Ewan McGregor

 
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Ewan McGregor on the Vatican, Kilts & His Accent

 

By Nicki Gostin

Ewan McGregor has never seemed too concerned about finding a particular genre and sticking to it—the Scottish actor has worn a rat tail and wielded a lightsaber in George Lucas' Star Wars prequels, made an unsympathetic smack fiend likable in Trainspotting and portrayed the essence of Iggy Pop in oddball indie Velvet Goldmine. So it's no particular surprise that McGregor's donning a cassock and entering a religious order for his latest, the Ron Howard-directed Da Vinci Code prequel Angels & Demons. McGregor spoke with Nicki Gostin about Scottish independence, wearing a kilt and the Catholic controversy surrounding the film. Excerpts:

Gostin: This movie hasn't been getting a lot of press. No controversy around it.
Ewan McGregor: It's not really controversial, there's nothing controversial in it.
 
Well, the church doesn't exactly like it.
The church didn't like The Da Vinci Code, and I think it's a carryover from that. There's nothing anti-Catholic or anti-church or anything that challenges people's beliefs in this film. It really is a kind of old-fashioned thriller set against the backdrop of the Vatican, which is an interesting world, I suppose, which we don't know much about.
 
Are you Catholic?
No.
 
So you weren't offended.
I wouldn't have been involved in a film that I thought was anti- anybody's religion. I'm not interested in doing that. People are asking me what I think about the controversy about the film, but I'd like someone to tell me what it is.
 
Not to give anything away, but in the film there are some clergy that are corrupt. That would be controversial, right?
That would be controversial? Would it? The very fact that the corrupt clergymen get their comeuppance at the end of the film and it's quite clear that the rest of the church stands against them, it's not in any way suggesting that the church as a body is condoning any kind of corruption, so in that respect, it's not controversial.
 
Did you research your part?
I did to an extent. Obviously, the Vatican didn't throw open their doors and ask us to come in and have a look backstage, so I had to learn about the Vatican from documentaries, but they are so tedious. I don't know if you've ever watched a documentary about the Vatican, but they are not easy to stay awake through, so I didn't get very far in that. But we had a very good priest with us, a father from New Jersey, who was our adviser on set when we had to do any rituals or ceremonial stuff. He was there to make sure we did it correctly. I also spoke to him about priests and cardinals and the pecking order.
 
Was it fun to wear a … what do you call it? I don't want to call it a dress.
A cassock. Yeah, it's an interesting uniform, because it gives the person a great deal of status and people treat you differently because you're wearing it.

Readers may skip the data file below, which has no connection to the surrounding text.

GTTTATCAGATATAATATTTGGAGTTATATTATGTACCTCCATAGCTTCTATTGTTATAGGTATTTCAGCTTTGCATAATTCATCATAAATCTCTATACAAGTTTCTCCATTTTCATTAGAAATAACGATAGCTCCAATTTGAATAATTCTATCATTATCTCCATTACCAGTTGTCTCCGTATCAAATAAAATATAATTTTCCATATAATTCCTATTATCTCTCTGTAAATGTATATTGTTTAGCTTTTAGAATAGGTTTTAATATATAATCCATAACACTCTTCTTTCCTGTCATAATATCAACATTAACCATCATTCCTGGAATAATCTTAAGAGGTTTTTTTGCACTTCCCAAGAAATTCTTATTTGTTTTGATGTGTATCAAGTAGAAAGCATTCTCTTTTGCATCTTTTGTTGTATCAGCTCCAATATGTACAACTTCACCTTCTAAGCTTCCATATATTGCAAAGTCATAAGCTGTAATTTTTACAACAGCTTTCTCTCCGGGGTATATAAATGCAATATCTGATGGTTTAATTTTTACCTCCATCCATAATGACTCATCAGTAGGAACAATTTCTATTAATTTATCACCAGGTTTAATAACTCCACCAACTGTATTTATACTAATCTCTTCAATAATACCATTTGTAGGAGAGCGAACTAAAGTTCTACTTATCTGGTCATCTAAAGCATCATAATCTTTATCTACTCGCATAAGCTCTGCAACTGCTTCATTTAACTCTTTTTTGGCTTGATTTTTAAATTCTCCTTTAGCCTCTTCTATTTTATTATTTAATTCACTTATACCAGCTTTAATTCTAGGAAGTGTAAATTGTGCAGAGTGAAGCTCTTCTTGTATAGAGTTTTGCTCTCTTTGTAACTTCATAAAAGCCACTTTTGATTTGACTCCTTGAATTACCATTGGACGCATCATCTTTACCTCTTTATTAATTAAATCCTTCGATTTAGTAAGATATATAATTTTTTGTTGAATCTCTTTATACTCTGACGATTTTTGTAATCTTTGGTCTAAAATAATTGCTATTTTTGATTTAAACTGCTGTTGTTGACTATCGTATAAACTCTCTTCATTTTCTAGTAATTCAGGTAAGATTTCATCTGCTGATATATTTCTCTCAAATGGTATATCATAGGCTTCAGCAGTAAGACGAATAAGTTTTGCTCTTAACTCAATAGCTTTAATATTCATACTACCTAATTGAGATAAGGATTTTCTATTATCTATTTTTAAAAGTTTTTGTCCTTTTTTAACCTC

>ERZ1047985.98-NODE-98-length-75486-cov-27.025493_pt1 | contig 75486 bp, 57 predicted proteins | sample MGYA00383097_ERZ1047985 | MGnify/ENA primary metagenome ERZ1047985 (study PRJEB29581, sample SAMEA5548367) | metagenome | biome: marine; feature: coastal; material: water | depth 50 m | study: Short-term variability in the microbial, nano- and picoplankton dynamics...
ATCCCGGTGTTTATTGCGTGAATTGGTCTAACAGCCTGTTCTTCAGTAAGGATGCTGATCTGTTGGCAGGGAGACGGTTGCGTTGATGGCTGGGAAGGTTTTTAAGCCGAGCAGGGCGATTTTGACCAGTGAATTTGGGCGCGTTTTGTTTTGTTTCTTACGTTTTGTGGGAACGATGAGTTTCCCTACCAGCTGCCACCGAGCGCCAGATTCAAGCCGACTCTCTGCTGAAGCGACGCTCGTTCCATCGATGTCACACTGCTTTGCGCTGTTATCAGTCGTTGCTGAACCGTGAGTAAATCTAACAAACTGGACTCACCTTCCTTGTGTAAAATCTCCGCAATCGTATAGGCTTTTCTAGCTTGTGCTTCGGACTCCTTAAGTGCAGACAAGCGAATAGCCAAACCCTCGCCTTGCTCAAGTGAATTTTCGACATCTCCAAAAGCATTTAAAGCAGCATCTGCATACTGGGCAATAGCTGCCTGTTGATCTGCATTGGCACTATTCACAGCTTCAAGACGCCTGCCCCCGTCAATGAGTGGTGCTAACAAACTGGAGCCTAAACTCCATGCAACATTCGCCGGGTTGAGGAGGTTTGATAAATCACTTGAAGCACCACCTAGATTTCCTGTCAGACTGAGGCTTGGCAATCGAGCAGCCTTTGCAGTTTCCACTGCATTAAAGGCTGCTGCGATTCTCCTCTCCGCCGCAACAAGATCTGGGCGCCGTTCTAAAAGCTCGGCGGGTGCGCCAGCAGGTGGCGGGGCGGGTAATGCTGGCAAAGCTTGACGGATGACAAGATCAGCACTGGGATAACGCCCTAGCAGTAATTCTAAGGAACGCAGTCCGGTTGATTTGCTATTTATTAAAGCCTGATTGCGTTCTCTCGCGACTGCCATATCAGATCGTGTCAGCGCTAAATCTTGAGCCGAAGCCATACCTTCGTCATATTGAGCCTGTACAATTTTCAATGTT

Is it like a kilt? Do you wear undies underneath?
[Laughs.] You wear trousers underneath. But it's the uniform of someone who's dedicated their life to their religion, and that's quite a big deal to do that. At St. Peter's Square a couple of weeks ago, you could watch the tourists walking all around, but as soon as someone walked across the square in a cassock, then people would get out of the way, the crowds would part. A great deal of respect is given to the religious dress.
 
Did the movie make you more interested in religion or spirituality?
Not really. Well, I had to explore what it was like to be a man who devoted himself to his church, but it didn't make me a more or less religious person than I am.
 
Tom Hanks and Ron Howard have worked together heaps of times. Did you feel left out? Did they gang up on you?
[Laughs.] No, they have a lovely relationship, they're such great friends. They've worked together on four or five movies, I think.
 
Did they treat you like a third wheel?
No, not at all. They created a really comfortable set for all the actors. We all had a really nice time working with them.
 
What's your favorite movie you've ever made?
I don't really have one. Every movie experience is unique and different from the last. I've been involved working with people I really liked, like Tim Burton, Ron Howard, Roman Polanski and Woody Allen.
 
Listen to you! La-di-dah! Pretty impressive.
I know.
 
Is it easy to lose your accent for movies?
No, I don't ever lose my accent. I just put on another one.
 
Hah, touché. Is it hard to put on another accent?
It depends. It requires a certain amount of work, but I've found once you've prepared yourself and you start making the movie, you have to trust that it's there, that the accent you do is the accent of the character you're playing.
 
You've been in some really iconic movies, like Trainspotting and Star Wars, and now this, which is going to be huge.
Well, you named three out of many. What does it say about the other ones?
 
I just think it's cool you're in three really, really famous movies.
I don't see it that way at all. I'm involved in telling stories; whether they're hugely successful isn't that important to me.
 
Are you involved in the Scottish independence movement like Sean Connery?
Eh, no, I kind of liked Great Britain. I've always thought that the union of the different countries worked very well, so I've not been involved in that.
 
Do you wear kilts?
I do. I wear kilts for special occasions like weddings. It's our dinner jacket.
 
Do you wear the little knife in your sock, too?
It's called a dirk, and I absolutely wear one when I wear a kilt. I also have one tattooed on my arm.

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